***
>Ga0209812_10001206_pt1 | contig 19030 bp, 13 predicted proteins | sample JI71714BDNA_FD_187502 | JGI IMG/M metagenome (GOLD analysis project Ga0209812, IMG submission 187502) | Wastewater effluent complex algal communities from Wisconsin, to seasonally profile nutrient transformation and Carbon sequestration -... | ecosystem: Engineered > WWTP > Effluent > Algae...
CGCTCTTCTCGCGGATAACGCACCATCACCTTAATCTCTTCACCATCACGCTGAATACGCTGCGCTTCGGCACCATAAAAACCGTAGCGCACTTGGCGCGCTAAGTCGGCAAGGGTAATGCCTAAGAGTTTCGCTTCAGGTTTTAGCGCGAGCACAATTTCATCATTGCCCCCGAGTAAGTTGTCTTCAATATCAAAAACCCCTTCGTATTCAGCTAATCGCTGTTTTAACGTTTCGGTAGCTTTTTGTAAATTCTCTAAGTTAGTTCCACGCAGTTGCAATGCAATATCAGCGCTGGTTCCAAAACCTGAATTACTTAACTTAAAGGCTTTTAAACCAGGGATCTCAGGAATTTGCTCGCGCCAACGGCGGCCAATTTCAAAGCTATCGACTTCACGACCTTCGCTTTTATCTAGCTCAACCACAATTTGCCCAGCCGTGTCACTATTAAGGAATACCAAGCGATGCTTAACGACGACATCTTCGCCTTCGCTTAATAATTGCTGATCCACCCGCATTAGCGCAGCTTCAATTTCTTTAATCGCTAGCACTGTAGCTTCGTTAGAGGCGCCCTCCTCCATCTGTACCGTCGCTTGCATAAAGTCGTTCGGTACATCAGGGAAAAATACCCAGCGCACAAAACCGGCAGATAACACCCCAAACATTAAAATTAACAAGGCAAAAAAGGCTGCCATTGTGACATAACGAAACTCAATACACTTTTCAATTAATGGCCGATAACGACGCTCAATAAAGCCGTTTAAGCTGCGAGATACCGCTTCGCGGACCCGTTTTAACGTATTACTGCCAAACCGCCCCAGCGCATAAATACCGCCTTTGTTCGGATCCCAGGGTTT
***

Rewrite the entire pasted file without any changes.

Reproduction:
>Ga0209812_10001206_pt1 | contig 19030 bp, 13 predicted proteins | sample JI71714BDNA_FD_187502 | JGI IMG/M metagenome (GOLD analysis project Ga0209812, IMG submission 187502) | Wastewater effluent complex algal communities from Wisconsin, to seasonally profile nutrient transformation and Carbon sequestration -... | ecosystem: Engineered > WWTP > Effluent > Algae...
CGCTCTTCTCGCGGATAACGCACCATCACCTTAATCTCTTCACCATCACGCTGAATACGCTGCGCTTCGGCACCATAAAAACCGTAGCGCACTTGGCGCGCTAAGTCGGCAAGGGTAATGCCTAAGAGTTTCGCTTCAGGTTTTAGCGCGAGCACAATTTCATCATTGCCCCCGAGTAAGTTGTCTTCAATATCAAAAACCCCTTCGTATTCAGCTAATCGCTGTTTTAACGTTTCGGTAGCTTTTTGTAAATTCTCTAAGTTAGTTCCACGCAGTTGCAATGCAATATCAGCGCTGGTTCCAAAACCTGAATTACTTAACTTAAAGGCTTTTAAACCAGGGATCTCAGGAATTTGCTCGCGCCAACGGCGGCCAATTTCAAAGCTATCGACTTCACGACCTTCGCTTTTATCTAGCTCAACCACAATTTGCCCAGCCGTGTCACTATTAAGGAATACCAAGCGATGCTTAACGACGACATCTTCGCCTTCGCTTAATAATTGCTGATCCACCCGCATTAGCGCAGCTTCAATTTCTTTAATCGCTAGCACTGTAGCTTCGTTAGAGGCGCCCTCCTCCATCTGTACCGTCGCTTGCATAAAGTCGTTCGGTACATCAGGGAAAAATACCCAGCGCACAAAACCGGCAGATAACACCCCAAACATTAAAATTAACAAGGCAAAAAAGGCTGCCATTGTGACATAACGAAACTCAATACACTTTTCAATTAATGGCCGATAACGACGCTCAATAAAGCCGTTTAAGCTGCGAGATACCGCTTCGCGGACCCGTTTTAACGTATTACTGCCAAACCGCCCCAGCGCATAAATACCGCCTTTGTTCGGATCCCAGGGTTT